Having to give up your pets due to economic climate

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According to the Boksburg SPCA manager, Maggie Mudd, the main reason for this is that owners can no longer afford to look after their pets and are either contacting the SPCA to collect them, or are bringing them to the SPCA themselves.

“We are obviously happy that these animals are coming to us so we can then see if we are able to re-home them and they are not simply being given away to homes that may not be suitable,” said Mudd.

Some pet owners have to down grade because of finances or are moving to smaller properties or complexes where animals are not permitted.

Mudd explained that the condition of these animals when they come into the SPCA can vary. Some cats and dogs are in really excellent condition while others are in fair to poor condition.

“All animals, regardless of what they look like, are accepted and placed up for re-adoption if they are healthy and not aggressive,” she said.

“Thin animals are left to put on some weight before being put up for adoption and scared animals are given some time to gain confidence.”

  • Complaint

If the SPCA receives a complaint against an owner claiming that they cannot afford to look after their animal (and this is quite a regular occurrence) then this will be investigated by the inspectors.

“Depending on the circumstances, the society will either lay cruelty charges against the owner and seize the animals or, if not too serious, chat to the owner about signing their animal/s over to the SPCA or assisting them with the sterilisation of their animals (if they are unable to have this done privately).”

  • Privilege

The Boksburg SPCA is of the opinion that owning an animal is a privilege and not a right.

“Animals should not suffer in any way simply because their owners have fallen on hard times. Our advice to any owner struggling to care for their pets is to bring them to the SPCA and donate them to us,” said Mudd.

All domestic animals adopted from the SPCA will be sterilised, given a first vaccine, dewormed and receive some form of identification – either a collar and ID disc or a microchip.

  • Study the breed

Mudd advised pet owners to study up on the different breeds of cats and dogs before they purchase one or come to adopt one.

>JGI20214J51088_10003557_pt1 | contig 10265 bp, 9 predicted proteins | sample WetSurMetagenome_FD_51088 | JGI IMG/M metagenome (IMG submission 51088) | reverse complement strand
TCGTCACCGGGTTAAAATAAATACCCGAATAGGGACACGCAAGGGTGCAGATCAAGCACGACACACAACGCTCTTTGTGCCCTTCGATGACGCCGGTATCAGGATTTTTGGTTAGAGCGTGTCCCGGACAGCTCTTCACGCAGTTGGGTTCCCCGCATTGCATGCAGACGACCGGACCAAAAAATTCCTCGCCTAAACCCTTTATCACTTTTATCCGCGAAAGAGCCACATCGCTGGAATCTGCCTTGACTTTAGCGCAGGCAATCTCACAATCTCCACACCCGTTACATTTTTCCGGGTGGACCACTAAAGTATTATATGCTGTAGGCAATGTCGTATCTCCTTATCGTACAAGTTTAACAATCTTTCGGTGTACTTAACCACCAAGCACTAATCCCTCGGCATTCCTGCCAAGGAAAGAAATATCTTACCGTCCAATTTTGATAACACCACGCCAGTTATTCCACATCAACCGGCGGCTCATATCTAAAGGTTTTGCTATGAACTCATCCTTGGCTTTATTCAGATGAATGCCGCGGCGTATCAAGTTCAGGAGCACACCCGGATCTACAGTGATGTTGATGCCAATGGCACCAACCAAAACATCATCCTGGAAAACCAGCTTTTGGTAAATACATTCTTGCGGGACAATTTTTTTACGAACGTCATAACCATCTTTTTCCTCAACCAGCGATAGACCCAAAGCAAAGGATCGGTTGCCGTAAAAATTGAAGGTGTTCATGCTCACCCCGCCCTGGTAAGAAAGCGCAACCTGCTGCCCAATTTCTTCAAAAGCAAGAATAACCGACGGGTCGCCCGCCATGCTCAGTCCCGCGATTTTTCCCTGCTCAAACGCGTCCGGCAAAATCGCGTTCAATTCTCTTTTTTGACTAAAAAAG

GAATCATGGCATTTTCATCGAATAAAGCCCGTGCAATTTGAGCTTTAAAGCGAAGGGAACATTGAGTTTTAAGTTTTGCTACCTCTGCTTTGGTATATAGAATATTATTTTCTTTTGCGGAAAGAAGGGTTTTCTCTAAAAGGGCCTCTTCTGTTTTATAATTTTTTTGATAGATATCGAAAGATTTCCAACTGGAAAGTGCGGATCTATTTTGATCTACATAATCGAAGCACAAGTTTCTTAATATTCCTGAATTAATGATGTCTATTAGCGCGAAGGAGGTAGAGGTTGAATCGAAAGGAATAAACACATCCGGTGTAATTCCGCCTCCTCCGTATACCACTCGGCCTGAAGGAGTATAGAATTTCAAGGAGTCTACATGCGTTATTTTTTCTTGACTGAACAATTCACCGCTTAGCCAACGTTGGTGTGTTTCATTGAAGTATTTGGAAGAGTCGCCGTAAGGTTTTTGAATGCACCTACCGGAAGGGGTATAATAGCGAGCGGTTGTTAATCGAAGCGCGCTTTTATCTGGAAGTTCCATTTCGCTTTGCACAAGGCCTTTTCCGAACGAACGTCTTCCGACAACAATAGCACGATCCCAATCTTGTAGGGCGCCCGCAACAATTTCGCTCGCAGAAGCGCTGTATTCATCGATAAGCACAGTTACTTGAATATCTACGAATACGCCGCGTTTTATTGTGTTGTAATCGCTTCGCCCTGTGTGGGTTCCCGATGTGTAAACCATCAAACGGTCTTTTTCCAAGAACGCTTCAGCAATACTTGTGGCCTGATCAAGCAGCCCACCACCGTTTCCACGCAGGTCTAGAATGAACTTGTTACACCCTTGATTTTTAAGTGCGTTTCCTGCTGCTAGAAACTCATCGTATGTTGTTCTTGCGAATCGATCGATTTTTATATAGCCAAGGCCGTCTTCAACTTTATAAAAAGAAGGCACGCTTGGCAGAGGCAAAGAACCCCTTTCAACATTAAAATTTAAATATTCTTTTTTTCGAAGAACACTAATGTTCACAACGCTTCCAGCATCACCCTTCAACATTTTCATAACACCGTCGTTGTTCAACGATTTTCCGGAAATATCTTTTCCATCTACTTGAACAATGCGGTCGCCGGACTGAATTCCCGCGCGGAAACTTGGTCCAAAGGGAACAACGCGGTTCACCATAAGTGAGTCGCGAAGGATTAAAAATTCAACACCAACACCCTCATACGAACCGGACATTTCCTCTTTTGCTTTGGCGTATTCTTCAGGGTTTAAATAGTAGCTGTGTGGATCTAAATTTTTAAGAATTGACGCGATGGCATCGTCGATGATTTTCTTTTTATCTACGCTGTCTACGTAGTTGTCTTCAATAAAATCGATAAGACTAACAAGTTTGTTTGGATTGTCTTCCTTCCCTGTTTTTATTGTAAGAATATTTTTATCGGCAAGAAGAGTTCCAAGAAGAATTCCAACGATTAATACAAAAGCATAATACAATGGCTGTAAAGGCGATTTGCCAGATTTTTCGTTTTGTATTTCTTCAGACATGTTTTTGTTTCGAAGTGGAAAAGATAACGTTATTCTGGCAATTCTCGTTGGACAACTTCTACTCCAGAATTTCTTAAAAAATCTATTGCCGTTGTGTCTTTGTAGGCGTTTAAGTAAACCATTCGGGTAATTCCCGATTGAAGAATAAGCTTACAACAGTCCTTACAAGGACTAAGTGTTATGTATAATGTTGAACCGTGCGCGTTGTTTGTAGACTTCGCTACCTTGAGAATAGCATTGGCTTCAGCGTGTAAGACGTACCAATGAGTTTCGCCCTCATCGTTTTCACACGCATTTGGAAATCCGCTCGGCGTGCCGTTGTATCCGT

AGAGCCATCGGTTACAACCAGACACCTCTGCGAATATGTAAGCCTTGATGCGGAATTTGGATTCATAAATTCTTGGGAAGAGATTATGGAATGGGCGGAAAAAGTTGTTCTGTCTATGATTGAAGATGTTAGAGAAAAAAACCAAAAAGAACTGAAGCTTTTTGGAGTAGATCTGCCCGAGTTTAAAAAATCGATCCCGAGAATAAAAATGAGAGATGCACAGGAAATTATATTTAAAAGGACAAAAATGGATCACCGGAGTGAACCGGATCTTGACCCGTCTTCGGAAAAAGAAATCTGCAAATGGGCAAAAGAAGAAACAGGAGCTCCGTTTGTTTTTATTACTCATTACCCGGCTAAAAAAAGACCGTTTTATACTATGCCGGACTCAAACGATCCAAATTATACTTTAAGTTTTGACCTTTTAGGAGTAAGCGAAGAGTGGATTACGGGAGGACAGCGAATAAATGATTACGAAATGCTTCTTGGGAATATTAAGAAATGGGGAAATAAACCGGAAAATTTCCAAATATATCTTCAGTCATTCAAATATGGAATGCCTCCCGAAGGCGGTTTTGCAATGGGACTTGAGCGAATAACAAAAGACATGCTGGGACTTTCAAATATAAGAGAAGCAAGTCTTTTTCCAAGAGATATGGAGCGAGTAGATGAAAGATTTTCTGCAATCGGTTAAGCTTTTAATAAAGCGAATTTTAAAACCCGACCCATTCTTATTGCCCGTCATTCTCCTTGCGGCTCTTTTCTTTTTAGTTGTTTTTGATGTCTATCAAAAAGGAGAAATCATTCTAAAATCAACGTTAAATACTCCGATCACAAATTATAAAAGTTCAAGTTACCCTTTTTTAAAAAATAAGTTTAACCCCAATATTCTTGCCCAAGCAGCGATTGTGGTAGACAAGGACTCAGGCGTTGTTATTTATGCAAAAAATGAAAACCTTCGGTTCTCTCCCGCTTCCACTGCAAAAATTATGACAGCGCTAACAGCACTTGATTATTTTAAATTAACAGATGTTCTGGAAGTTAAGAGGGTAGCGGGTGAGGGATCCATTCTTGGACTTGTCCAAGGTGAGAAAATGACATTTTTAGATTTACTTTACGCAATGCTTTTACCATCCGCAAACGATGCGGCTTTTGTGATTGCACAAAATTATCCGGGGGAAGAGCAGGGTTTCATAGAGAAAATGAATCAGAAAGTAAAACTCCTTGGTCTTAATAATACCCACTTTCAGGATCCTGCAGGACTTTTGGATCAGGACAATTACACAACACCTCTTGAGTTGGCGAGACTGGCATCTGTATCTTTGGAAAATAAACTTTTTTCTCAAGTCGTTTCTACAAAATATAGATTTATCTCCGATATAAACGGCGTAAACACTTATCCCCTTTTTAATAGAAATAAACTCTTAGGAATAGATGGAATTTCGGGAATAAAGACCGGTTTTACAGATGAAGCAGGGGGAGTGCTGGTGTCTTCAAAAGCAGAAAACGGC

Certain breeds require far more attention, space and exercise than others and we feel that keeping a dog, such as a border collie, for example, in a small area is cruel to a dog that needs lots of space and stimulation to remain content

“Jack Russells, although small dogs, are another breed that require lots of space. It is not necessarily the size of the dog that should determine if a person can keep an animal or not, but the characteristics of the breed itself.”

This is one of the reasons SPCAs carry out inspections before permitting an animal to go to a new home – it is not only to see the height of the walling but also to determine if the property is large enough for the dog.

“Our advice to people wanting to adopt say a husky or border collie but who only have small premises is: ‘Don’t do it – or, if you do, understand that you will have to take that animal for walks twice a day every day and you could still end up with a miserable and frustrated dog’,” said Mudd.

These are the types of animals that bark constantly due to frustration or jump walls to escape their incarceration. Don’t do this to an animal – prospective owners must do their homework beforehand and find an animal that matches their lives and accommodation

Mudd explained that sterilising an animal certainly helps to reduce frustration in that animal and if pet owners do find themselves in situations outside of their control where they have to move to smaller premises etc. but are not prepared to ‘get rid’ of their pet/s, then having them spayed or neutered can help to calm the animal down.

“They will still have to ensure that the animal is regularly walked to enable it to expend some of the excess energy it may have, but getting it sterilised is important to improving the type of life it is living,” she said.

Anyone wishing to have their animal sterilised by the Boksburg SPCA must come into the office and first complete a form, which is a type of means test and requires information such as income and expenditure of the owner, to determine if the society is able to assist with the surgical procedure or not.

Ischke de Jager

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